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UO Business: The Magazine, Winter 2016

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Page 24 of 27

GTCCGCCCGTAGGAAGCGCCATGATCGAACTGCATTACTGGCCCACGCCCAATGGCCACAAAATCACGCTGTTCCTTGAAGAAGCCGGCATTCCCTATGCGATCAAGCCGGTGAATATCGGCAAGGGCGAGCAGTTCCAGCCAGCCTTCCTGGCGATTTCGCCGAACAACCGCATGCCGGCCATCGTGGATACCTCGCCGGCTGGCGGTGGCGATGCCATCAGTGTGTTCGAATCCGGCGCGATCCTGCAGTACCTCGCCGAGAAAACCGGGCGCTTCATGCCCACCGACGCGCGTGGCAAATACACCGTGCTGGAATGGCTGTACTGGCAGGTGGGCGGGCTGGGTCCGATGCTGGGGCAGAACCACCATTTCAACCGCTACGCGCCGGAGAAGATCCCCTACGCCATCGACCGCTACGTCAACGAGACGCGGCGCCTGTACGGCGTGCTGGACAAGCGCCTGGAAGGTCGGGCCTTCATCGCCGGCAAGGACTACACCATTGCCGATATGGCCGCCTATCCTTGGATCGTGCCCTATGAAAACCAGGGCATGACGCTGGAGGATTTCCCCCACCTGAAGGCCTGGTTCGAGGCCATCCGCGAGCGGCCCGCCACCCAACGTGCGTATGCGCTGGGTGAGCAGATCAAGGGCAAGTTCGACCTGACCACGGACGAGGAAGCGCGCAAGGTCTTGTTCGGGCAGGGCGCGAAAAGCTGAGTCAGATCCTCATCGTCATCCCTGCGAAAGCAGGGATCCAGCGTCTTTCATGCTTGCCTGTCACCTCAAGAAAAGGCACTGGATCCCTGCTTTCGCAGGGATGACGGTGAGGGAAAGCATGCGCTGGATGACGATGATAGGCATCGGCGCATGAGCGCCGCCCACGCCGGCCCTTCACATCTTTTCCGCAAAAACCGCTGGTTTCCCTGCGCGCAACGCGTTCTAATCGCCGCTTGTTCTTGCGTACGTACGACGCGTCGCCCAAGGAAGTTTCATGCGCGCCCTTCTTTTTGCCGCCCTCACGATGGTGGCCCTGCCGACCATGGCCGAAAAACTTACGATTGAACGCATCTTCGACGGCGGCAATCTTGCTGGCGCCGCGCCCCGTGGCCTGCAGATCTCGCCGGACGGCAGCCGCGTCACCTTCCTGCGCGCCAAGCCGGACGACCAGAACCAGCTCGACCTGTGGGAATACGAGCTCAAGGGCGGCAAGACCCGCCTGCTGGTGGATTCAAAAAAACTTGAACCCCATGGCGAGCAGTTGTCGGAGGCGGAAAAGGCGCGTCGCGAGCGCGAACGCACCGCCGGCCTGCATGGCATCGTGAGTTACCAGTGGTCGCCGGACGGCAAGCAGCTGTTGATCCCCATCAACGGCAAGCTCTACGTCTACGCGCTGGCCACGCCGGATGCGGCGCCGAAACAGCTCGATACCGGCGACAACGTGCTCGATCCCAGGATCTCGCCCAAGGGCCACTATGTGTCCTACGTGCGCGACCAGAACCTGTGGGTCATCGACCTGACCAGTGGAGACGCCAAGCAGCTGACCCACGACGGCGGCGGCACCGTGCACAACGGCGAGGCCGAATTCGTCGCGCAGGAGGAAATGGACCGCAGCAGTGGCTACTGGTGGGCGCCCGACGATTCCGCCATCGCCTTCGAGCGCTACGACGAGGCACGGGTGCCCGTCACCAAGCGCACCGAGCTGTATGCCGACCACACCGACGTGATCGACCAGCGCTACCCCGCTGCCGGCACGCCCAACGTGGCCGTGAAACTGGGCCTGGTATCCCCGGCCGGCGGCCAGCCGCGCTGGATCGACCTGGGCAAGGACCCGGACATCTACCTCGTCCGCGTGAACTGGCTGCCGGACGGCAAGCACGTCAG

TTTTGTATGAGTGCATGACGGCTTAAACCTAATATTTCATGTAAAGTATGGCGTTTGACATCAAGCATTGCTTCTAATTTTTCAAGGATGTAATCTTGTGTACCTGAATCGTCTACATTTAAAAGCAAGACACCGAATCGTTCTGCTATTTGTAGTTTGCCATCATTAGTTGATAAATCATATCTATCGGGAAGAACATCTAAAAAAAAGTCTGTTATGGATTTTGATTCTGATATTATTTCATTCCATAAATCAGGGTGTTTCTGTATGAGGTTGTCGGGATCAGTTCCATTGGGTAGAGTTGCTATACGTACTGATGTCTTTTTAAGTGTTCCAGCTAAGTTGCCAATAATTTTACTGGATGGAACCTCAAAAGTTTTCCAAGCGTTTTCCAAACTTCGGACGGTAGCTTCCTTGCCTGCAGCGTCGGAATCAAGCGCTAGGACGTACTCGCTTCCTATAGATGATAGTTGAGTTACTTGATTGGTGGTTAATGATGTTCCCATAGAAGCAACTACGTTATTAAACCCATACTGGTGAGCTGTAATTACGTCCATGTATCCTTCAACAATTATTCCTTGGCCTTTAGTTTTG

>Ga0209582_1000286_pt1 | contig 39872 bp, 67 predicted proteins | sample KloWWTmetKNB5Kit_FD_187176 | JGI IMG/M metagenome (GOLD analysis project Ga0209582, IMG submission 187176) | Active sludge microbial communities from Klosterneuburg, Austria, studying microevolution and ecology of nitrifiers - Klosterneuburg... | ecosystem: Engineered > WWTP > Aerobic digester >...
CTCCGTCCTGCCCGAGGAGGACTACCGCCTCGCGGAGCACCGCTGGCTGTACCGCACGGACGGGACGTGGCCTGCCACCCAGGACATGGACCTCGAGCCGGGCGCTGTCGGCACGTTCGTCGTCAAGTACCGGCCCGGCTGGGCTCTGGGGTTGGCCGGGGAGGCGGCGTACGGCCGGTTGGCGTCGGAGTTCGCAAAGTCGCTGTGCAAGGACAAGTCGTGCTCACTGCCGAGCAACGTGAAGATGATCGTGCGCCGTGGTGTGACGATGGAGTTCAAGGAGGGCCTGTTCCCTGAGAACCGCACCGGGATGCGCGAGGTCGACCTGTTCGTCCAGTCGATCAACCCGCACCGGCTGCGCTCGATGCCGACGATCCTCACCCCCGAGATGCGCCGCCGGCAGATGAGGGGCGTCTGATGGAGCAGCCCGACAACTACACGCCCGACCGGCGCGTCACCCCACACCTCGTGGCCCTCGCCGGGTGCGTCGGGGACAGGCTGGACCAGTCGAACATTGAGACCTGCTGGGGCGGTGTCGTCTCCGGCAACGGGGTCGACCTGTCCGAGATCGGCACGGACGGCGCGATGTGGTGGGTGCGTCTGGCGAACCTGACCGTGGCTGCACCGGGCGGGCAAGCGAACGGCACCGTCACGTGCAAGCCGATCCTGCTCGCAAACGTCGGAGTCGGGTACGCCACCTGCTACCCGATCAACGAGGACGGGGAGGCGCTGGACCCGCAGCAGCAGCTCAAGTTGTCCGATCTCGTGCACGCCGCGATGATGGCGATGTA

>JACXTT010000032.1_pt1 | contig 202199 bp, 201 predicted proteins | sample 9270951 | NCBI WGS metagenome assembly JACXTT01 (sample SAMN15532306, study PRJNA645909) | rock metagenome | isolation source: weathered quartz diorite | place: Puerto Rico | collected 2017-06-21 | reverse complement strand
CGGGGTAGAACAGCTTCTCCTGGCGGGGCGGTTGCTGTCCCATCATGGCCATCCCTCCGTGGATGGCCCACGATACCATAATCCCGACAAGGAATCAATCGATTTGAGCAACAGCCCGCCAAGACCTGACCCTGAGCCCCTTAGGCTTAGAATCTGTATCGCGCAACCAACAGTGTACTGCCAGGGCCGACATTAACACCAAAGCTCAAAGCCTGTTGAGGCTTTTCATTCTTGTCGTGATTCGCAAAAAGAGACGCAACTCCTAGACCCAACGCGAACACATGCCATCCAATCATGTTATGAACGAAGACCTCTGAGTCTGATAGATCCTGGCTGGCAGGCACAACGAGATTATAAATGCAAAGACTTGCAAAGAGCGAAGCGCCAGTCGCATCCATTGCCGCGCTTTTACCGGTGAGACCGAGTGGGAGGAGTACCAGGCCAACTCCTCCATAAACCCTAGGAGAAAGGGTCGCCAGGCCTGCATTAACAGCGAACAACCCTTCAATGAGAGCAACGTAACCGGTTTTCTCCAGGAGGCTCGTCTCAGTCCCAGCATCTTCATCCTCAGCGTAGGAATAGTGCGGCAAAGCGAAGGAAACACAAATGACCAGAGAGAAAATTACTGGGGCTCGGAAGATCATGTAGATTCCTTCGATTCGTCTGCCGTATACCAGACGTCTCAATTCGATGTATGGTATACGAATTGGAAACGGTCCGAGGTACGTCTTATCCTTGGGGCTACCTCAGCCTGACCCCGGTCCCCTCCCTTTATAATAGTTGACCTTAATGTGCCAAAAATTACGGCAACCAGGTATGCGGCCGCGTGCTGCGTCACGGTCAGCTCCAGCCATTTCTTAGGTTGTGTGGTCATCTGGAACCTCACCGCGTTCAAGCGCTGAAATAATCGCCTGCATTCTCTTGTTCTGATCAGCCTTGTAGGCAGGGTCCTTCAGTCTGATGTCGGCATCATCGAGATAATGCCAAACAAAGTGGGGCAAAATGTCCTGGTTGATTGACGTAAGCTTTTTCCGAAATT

25 LU N DQU IST COL L EGE OF BUSI N ESS ANNUAL REPORT: EXPERIENCE A New Fund for Veterans ick Hartnack served in the U.S. Marine Corps as a captain in Vietnam and flew 220 combat missions. "Like most veterans, when I separated from the service, I knew I had the leadership skills and self confidence to succeed," he said. "What I wanted to do was make sure I had the business skills to match. I chose to pursue my MBA." It was the right choice. "I found that over the 40-plus years of my career in banking, the two things in my background that consistently paid off in better opportunities were my service in the Marine Corps and my MBA," he said. Now, Hartnack is funding fellowships in the hope other former service members can find similar success. The Hartnack Family Fellowship Fund for United States Veterans was founded with the goal of creating MBA fellowships for the Lundquist College's most promising MBA candidates who are veterans from the U.S. Armed Forces: Air Force, Army, Coast Guard, Marine Corps, and Navy. Though he ultimately earned his MBA elsewhere, Hartnack started his career in Oregon and now resides in Black Butte Ranch, Oregon, with his wife Dail. "Thanks to instructor of finance Jon Moulton, I have had the opportunity to connect with the business school at the University of Oregon and have met several veteran students," he said. "Financially, it is as hard for today's veterans as it was for me back in 1974. Now, I am in a position to help ease that financial burden and help veterans make the decision to pursue their MBA." Sam Chiang, a prior Navy lieutenant with six years of active duty, is one of three recipients of the Hartnack Fellowship. "I am very grateful for the fellowship to come to the University of Oregon and focus on transitioning to a career in business management without having to worry about finances while I'm in school," she said. Hartnack sees the fellowships as a triple win. "Veterans get the help they need to handle the financial burden of advanced education, UO gets motivated, mature, quality students with the leadership skills to become very successful, and Oregon gets a better educated workforce that can make good things happen in our economy," he said. Wine Marketing Gets Social or our study abroad program in Siena, Italy, tasting wine and touring beautiful wineries is on the syllabus, but so is a 20-page marketing plan to be delivered in a face-to-face presentation to the winemakers themselves. Students enrolled in the six-week program studied the cultural significance of Tuscan wine, tourism, and the historical Palio Annual Horse Race while learning and putting into practice both foundational and up-to-the-minute marketing concepts. In Siena, students were required to take two marketing courses— social media marketing, taught by Lundquist College instructor Jessyca Lewis, and a course focusing on creating value for customers, as well as an Italian language course. Along with guest speakers, quizzes, case studies, and class discussions, students visited wineries and other culturally significant locations as part of their course work. For the capstone project, students were divided into small groups, assigned a winery, and asked to create a growth marketing plan with a social media strategy. They presented their plans to the class as well as representatives from each winery evaluated. Students then received feedback from the vintners themselves. Topics for enhancing customer value included retailing, pricing concepts, marketing communications, personal selling and sales management, and ethics and social responsibility. Students' social media evaluation included sentiment analysis—or the number of positive, neutral, or negative mentions on each social media platform—as well as reach, feedback, and average response time to comments. Mackenzie Goodrich and her teammates served as consultants for the Coevo varietal at the Cecchi winery of Castellina in Chianti. The winery formed there in 1893 is still owned and operated by the Cecchi family. She said the people of Siena she had the privilege to meet were "wonderful." "It's truly been one of the best experiences in my life," Goodrich added. "I was really nervous before I left and was worried about being away from home and having to navigate my way around another country." (Goodrich is from Philomath, Oregon, which has a population of 4,500.) "I was surprised how quickly I fell in love with travel and being in Siena," she said. "I would highly recommend studying abroad to anybody. It allows you to find a piece of yourself that you never knew you were missing. It is an incredible experience to grow as a person and learn about yourself." Goodrich is studying accounting. She is a recipient of the W. H. Shields Business Administration Scholarship. ABOVE: Graduate student and Hartnack Fellow Sam Chiang (right) pictured with fellow servicemember Hannah Jones.

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